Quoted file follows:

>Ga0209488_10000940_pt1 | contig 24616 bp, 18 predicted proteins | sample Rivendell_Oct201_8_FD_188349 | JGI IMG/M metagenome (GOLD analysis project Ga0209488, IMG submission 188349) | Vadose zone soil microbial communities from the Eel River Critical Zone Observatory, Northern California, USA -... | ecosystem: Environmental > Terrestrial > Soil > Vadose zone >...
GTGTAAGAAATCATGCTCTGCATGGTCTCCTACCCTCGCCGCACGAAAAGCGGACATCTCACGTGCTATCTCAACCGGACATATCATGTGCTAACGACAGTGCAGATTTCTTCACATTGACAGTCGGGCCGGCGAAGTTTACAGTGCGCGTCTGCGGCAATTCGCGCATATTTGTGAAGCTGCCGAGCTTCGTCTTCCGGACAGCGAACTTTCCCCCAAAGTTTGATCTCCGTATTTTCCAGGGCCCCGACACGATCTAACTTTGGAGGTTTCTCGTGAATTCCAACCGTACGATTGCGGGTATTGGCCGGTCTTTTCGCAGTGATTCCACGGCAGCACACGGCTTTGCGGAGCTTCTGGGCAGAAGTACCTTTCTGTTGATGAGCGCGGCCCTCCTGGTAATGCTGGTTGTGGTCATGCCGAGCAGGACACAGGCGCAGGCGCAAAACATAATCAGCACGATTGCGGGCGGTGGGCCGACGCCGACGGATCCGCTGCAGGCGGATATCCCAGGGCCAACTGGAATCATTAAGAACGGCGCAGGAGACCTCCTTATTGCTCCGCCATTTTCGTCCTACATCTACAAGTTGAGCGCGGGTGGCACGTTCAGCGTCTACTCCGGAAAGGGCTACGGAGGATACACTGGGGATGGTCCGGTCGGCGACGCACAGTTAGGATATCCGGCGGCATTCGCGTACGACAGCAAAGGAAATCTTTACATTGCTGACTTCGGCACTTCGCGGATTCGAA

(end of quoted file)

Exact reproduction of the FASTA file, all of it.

>Ga0209488_10000940_pt1 | contig 24616 bp, 18 predicted proteins | sample Rivendell_Oct201_8_FD_188349 | JGI IMG/M metagenome (GOLD analysis project Ga0209488, IMG submission 188349) | Vadose zone soil microbial communities from the Eel River Critical Zone Observatory, Northern California, USA -... | ecosystem: Environmental > Terrestrial > Soil > Vadose zone >...
GTGTAAGAAATCATGCTCTGCATGGTCTCCTACCCTCGCCGCACGAAAAGCGGACATCTCACGTGCTATCTCAACCGGACATATCATGTGCTAACGACAGTGCAGATTTCTTCACATTGACAGTCGGGCCGGCGAAGTTTACAGTGCGCGTCTGCGGCAATTCGCGCATATTTGTGAAGCTGCCGAGCTTCGTCTTCCGGACAGCGAACTTTCCCCCAAAGTTTGATCTCCGTATTTTCCAGGGCCCCGACACGATCTAACTTTGGAGGTTTCTCGTGAATTCCAACCGTACGATTGCGGGTATTGGCCGGTCTTTTCGCAGTGATTCCACGGCAGCACACGGCTTTGCGGAGCTTCTGGGCAGAAGTACCTTTCTGTTGATGAGCGCGGCCCTCCTGGTAATGCTGGTTGTGGTCATGCCGAGCAGGACACAGGCGCAGGCGCAAAACATAATCAGCACGATTGCGGGCGGTGGGCCGACGCCGACGGATCCGCTGCAGGCGGATATCCCAGGGCCAACTGGAATCATTAAGAACGGCGCAGGAGACCTCCTTATTGCTCCGCCATTTTCGTCCTACATCTACAAGTTGAGCGCGGGTGGCACGTTCAGCGTCTACTCCGGAAAGGGCTACGGAGGATACACTGGGGATGGTCCGGTCGGCGACGCACAGTTAGGATATCCGGCGGCATTCGCGTACGACAGCAAAGGAAATCTTTACATTGCTGACTTCGGCACTTCGCGGATTCGAA